To get even furthur off topic, do you know if discus are plant friendly... i know what google says, just curious if you have any expierience. My spring summer project is to set up a breeding setup... not for money really, more for the expierience... im gonna link my 2 125 tanks, add to that dual stand a couple more tanks... maybe 29s... for breeding pairs.... and link those tanks into the system as well.... anyway yeah i digress but basically while its still on the drawing board im deciding if any of those tanks could ever need co2 in the future.

    Currently im heavily leaning to no simply because a bare bottom tank is easier to keep clean which i believe is critical for discus.... ive bred a lot of fish but from what im learning this will take it to a new level for needing exact water conditions.

    So beyond this question expect my questions to increase as we get closer to spring lol... i always like to pick your brain before major projects.

  8. #8
    DIYFK member Warfie's Avatar


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    How about using a line like for an ice maker for the CO2? Poly line is easy to work with and plenty of fitting types...

    25' x 1/4" poly ice maker kit




    500' x 1/4" poly irrigation tubing
    Also shows tons of fittings...

  9. #9
    DIYFK member trachr's Avatar


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    they would be easy to fit into existing stands too... I'll look into that as well.

    Out of curiosity what is the max distance you would want between tank and bubble counter do you think? I mean could you have say a main CO2 line running to a stand then you set up a manifold for instance that splits it off say 4-6 ways each with a valve and a counter, then run small poly line from the counter to the tanks...

    or for that matter could you set up a manifold that covers half the room but has double or even triple the distance the stand specific manifold would have....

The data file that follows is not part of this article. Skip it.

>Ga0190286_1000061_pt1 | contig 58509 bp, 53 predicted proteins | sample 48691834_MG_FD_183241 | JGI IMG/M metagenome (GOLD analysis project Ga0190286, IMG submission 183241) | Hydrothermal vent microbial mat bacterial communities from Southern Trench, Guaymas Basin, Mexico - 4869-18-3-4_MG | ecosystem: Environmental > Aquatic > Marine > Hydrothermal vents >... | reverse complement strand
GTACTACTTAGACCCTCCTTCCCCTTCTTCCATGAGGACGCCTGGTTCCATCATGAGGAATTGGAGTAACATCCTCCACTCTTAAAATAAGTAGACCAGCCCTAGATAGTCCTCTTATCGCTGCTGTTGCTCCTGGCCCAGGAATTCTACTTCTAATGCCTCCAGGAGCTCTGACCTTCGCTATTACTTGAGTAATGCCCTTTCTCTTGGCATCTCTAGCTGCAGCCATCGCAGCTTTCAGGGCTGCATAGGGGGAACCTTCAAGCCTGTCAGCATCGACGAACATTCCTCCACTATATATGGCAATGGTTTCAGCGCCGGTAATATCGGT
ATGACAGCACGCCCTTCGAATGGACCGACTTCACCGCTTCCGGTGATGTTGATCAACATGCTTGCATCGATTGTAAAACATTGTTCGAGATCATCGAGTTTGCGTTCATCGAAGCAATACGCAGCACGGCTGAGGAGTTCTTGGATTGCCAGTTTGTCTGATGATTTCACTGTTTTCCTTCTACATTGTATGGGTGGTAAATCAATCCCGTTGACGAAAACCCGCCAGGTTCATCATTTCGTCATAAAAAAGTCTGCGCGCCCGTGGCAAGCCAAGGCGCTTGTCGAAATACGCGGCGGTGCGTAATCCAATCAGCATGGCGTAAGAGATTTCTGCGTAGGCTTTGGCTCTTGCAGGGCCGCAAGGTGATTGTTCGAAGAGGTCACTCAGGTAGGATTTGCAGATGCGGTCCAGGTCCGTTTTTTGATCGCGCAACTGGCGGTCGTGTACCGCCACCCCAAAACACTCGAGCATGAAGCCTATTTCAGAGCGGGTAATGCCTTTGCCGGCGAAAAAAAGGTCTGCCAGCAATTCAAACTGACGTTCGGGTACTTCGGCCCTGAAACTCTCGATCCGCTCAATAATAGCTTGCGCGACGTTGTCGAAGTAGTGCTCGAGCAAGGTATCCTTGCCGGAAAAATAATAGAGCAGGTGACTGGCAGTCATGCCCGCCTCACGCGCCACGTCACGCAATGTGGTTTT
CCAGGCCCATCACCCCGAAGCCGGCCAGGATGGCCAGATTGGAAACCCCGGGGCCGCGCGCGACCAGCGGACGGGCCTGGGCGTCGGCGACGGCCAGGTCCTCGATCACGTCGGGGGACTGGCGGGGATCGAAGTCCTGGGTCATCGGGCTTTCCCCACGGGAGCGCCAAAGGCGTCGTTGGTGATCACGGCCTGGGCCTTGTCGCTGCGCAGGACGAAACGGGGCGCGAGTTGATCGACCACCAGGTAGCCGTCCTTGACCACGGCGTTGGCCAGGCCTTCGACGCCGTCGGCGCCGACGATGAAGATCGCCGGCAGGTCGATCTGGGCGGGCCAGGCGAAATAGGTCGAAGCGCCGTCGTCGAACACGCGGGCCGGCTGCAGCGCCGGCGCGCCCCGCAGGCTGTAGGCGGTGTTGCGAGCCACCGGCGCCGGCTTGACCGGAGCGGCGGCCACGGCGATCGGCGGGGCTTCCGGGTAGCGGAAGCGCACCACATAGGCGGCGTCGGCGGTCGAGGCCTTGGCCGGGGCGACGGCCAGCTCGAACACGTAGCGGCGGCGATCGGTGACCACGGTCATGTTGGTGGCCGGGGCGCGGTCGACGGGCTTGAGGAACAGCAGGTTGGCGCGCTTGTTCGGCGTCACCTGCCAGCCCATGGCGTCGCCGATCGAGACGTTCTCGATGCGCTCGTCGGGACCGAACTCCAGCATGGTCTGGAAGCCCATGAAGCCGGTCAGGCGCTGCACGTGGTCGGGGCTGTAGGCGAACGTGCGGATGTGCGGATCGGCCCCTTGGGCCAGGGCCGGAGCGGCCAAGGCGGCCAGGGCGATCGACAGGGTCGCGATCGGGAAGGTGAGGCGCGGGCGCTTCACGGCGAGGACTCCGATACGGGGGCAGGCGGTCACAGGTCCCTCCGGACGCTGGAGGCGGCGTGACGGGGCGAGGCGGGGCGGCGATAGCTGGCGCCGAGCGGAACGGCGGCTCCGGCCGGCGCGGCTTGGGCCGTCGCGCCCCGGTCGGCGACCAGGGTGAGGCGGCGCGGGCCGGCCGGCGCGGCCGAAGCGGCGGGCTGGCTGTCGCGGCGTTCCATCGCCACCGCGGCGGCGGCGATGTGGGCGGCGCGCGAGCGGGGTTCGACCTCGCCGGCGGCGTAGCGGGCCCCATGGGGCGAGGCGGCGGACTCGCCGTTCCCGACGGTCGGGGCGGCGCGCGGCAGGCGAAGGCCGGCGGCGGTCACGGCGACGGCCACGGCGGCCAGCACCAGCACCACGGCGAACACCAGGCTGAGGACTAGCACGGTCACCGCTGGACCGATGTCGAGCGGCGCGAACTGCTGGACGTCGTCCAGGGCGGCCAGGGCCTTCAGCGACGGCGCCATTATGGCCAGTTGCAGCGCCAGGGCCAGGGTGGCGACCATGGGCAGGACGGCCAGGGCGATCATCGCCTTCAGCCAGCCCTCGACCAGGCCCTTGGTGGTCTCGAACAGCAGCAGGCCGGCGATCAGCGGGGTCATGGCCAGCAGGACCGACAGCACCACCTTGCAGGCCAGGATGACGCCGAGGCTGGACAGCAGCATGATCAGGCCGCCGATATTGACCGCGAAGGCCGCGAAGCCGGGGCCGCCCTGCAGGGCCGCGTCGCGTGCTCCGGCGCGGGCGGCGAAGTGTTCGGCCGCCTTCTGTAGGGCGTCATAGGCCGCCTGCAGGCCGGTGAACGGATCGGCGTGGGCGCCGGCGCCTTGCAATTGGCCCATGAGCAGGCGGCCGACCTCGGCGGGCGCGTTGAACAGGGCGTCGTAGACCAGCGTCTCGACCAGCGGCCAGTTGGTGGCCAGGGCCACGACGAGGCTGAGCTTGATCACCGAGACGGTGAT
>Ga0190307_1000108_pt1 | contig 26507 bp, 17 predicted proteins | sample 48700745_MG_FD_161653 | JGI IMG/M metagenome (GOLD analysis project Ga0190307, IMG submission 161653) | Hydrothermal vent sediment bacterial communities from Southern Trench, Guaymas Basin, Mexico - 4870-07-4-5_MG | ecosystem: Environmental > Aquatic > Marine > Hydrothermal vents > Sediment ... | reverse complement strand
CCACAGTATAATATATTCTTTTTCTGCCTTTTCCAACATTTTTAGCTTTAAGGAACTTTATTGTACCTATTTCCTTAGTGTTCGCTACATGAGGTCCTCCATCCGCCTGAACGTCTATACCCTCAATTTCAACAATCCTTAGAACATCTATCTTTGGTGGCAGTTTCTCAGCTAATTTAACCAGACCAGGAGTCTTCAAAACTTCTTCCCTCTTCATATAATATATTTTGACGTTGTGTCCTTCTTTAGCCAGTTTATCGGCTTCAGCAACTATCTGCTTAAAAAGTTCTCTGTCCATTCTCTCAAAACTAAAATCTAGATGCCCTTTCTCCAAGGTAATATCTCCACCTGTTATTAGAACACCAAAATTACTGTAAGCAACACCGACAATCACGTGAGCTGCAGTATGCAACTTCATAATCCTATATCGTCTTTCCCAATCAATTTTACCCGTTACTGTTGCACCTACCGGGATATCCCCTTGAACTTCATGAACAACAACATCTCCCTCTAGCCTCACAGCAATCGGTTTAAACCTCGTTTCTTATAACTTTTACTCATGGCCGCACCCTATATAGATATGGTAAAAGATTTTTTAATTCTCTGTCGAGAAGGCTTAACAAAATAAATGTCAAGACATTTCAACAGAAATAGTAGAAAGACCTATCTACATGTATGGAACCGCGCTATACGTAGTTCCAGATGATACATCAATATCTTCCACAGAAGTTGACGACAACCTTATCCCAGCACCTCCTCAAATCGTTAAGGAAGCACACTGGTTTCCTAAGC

Also in my air line it doesnt matter if I spring a leak really since I over produce anyway... in fact I have a relief valve that leaks air constantly so I wasnt overly concerned.... I dont THINK I have a leak but still I never really cared too much to care if I did have a tiny one.

    If I did do copper or irrigation line or something for CO2 is there a way to monitor for a leak? obviously I know I can do soapy water on each connector and watch for bubbles but over the long haul if I set up a pressure guage at the end of the line and monitor its pressure say once a week and see if I get small drops in pressure... do you think that would be the only semi feasible way to watch for leaks?

    I see a hundred different difficulties with doing it that way so perhaps there just isn't a practical way... but it never hurts to ask.

  10. #10
    DIYFK member Meep's Avatar


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    To test for leaks you put a pressure gauge on it, cap all ends and pressurize it to say 30-60 PSI then monitor it for 24-72 hours if the PSI doesn't drop you don't have a leak...

    Also in my air line it doesnt matter if I spring a leak really since I over produce anyway... in fact I have a relief valve that leaks air constantly so I wasnt overly concerned....
    If you plan to have multiple CO2 tanks it's really foolish to keep producing your own CO2, first you don't have a steady pressure so bubble counters are inaccurate and could lead to disaster, all the CO2 produced at night when CO2 dosing should be shut off would be wasted unless you have a way to capture it, and it's simply not economical to produce over buying bottled CO2...

    Distance between the bubble counter and the tank really doesn't matter as long as there are no leaks...

    As for the rest there are all sorts of configurations, refrigerator line is commonly used for CO2 setups

  11. #11
    DIYFK member trachr's Avatar


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    Sorry I was referring to my Air pump air line... Ive never plumbed any gas lines other than usual air lines to run my spounge filters and air stones and whatever else strikes my fancy.... all I was saying on that line if I have a small leak it doesn't really matter much

  12. #12
    DIYFK member Meep's Avatar


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    Click here to enlarge Originally Posted by trachr Click here to enlarge
    Sorry I was referring to my Air pump air line... Ive never plumbed any gas lines other than usual air lines to run my spounge filters and air stones and whatever else strikes my fancy.... all I was saying on that line if I have a small leak it doesn't really matter much
    Yeah for airlines a small leak won't matter, but for CO2 a small link could easily cost you quite a lot over time or even over a short period...